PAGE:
- Open lid switch. Maytags only. Other brands will still agitate with a bad lid switch. Pressure switch not sensing water level and switching from fill to agitate cycle. Check for pinched air tube, cracked or leaking air tube connection at the tub. Run continuity and function test on pressure switch.
No Agitate or Spin
- Broken or worn drive belts.
- Worn direct drive coupler (Whirlpool/Kenmore direct-drive machines).
- Defective motor. Install test cord on motor and energize. Alternative test: remove drive belt from motor pulley (or remove motor from direct drive coupler and energize spin cycle. If motor hums then clicks off, motor is bad.
- No power at washer electrical outlet. Test for 120 volts AC.
- Defective pump. For mechanical pumps, remove belt from pump pulley and turn pump pulley by hand in both directions. Pulley should turn freely. If not, replace pump. For electric pumps (new front-access GE washers), fill tub with water and energize the spin cycle. Pull drain hose and watch discharge stream. If stream fluctuates or is meager, replace electric pump.
- Worn drive belt. In this case, washer will not spin either (or will have a sluggish spin). See “No or Sluggish Spin”.
- Clogged drain hose. Pull drain hose and watch discharge stream. A good discharge stream will have the same diameter as the hose itself. If less than this, check for obstructions in the drain hose.
Excessive Vibration in Washer or Shaking During Spin
- Washer not leveled properly. Check for play along the diagonal corners of the washer cabinet by applying downward pressure. If there is any play at all, the washer will shake during spin and the legs must be leveled.
- Washer located on a weakened wood floor. Place reinforcing pad on floor under washer.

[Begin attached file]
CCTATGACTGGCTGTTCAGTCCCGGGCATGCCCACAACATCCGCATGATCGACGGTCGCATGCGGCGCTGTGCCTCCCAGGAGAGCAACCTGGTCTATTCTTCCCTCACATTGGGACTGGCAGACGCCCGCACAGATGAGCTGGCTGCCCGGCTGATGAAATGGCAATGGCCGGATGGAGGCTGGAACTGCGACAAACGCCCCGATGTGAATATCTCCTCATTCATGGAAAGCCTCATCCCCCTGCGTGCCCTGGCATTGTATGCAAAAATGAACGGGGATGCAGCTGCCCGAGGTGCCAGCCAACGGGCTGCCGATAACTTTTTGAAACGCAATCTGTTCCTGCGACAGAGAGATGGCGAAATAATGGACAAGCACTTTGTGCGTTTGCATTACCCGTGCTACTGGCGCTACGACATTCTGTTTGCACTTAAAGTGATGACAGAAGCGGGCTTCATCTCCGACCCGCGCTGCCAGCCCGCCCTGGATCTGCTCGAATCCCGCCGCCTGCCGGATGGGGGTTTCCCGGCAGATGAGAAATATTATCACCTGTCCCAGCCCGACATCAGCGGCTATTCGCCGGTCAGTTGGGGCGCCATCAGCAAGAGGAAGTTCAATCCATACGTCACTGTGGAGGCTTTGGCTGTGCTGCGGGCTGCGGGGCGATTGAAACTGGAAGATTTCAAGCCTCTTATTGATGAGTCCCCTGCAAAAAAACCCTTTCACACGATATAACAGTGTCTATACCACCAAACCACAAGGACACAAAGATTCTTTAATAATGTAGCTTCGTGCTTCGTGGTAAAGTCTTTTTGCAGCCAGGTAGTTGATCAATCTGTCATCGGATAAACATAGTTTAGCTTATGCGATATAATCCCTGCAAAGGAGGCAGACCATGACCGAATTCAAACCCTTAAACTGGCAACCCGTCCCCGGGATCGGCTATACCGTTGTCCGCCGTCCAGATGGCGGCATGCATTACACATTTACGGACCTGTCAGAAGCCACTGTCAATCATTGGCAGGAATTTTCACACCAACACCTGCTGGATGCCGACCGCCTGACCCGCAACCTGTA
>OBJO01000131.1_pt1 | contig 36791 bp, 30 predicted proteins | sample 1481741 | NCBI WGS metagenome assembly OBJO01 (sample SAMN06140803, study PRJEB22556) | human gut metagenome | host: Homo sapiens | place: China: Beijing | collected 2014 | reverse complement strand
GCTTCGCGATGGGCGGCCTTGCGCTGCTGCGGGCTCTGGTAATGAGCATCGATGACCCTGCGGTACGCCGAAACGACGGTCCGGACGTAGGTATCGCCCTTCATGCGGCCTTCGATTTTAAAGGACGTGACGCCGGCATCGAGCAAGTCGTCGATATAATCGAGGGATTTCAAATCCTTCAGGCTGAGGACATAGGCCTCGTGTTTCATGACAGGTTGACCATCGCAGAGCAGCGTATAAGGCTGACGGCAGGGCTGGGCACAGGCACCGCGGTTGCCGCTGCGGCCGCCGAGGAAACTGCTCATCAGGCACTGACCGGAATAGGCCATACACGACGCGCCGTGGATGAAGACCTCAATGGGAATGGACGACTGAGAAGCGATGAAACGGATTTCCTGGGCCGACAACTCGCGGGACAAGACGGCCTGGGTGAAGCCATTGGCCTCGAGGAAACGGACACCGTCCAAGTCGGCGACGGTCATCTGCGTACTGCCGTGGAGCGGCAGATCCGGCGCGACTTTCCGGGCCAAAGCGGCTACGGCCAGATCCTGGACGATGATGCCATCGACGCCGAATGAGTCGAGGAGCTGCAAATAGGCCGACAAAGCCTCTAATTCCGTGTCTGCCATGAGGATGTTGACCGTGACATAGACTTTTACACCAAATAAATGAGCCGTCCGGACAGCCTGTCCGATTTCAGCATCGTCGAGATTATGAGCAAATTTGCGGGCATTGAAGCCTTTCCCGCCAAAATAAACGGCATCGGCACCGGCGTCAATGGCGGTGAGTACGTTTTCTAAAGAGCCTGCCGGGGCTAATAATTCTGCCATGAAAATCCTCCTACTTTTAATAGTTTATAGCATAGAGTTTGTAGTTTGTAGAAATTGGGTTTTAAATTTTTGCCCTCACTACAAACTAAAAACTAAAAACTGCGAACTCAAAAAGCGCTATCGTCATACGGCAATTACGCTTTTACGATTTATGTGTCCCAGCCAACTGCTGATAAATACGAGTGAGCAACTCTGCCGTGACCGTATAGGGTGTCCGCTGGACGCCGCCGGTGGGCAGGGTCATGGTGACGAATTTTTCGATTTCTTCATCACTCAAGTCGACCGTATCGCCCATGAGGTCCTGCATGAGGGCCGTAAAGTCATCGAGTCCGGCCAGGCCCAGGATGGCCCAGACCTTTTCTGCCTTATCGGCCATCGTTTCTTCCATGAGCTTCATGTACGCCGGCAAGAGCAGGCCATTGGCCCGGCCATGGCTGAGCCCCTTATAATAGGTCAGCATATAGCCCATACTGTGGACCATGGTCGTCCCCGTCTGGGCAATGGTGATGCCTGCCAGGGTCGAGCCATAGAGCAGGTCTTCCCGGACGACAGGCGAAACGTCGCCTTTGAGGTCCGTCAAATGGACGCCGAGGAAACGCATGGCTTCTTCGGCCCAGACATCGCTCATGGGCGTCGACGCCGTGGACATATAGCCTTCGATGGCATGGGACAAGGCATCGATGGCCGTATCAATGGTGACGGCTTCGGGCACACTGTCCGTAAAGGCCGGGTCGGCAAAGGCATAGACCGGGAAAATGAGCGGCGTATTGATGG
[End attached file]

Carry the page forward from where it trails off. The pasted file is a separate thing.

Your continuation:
- Worn damper pads (Maytag top loaders) or snubber pads (Whirlpool/Kenmore direct-drive machines).
Clothes Too Wet at End of Cycle
- Washer not spinning (although it still pumps out). Verify spin visually and, if appropriate, troubleshoot as a no spin complaint.
Spots on Clothes When Removed from Washing Machine
- Chemical reaction between fabric softener and detergent. Test by handwashing a spotted garment in warm soapy water. If the spots come off, they were caused by fabric softener/detergent interaction.
- Transmission oil leaked back into the tub. Test by applying solvent to a section of a spotted garment. If the spots come off only with solvent but not with soap and water, then they are oil spots. If the washer is a GE/Hotpoint, transmission will need to be replaced.
Clothes Torn or Ripped
- Use of too much bleach or bleach not getting distributed evenly.
- Clothes getting caught under agitator. Feel under bottom of agitator for rough spots that can catch clothing.
Using too little water for the load size
Clothes Still Soapy at End of Cycle
- Cold water valve clogged with sediment or defective (rinse cycle uses cold water only). See “No Cold Water” below.
- Timer contact defective. Test valve circuit to verify if timer is energizing valve during rinse.
No Cold Water
- Sediment has gotten into the valve from the household water supply and is obstructing flow. If sediment can be cleared from valve without removing protective screen, then do so but this is not recommended because valve integrity has probably been compromised once exposed to significant sediment. Do not remove protective screen because valve could get stuck open and cause a flood. It’s always best practice to replace the valve anytime sediment has significantly accumulated at the valve.
- Cold water hand valve at wall turned off.
Washer Completely Dead
- Test for 120 volts AC at washer electrical outlet.
- Timer internal power circuit interrupted. Trace timer circuitry using continuity tests to determine if an internal set of timer contacts are broken. Sometimes it’s possible to install an external jumper wire and complete the circuit. Other times, the entire timer must be replaced.
- Washer off-balance switch tripped during imbalanced spin condition. Open washer lid, redistribute the load and re-start the washer.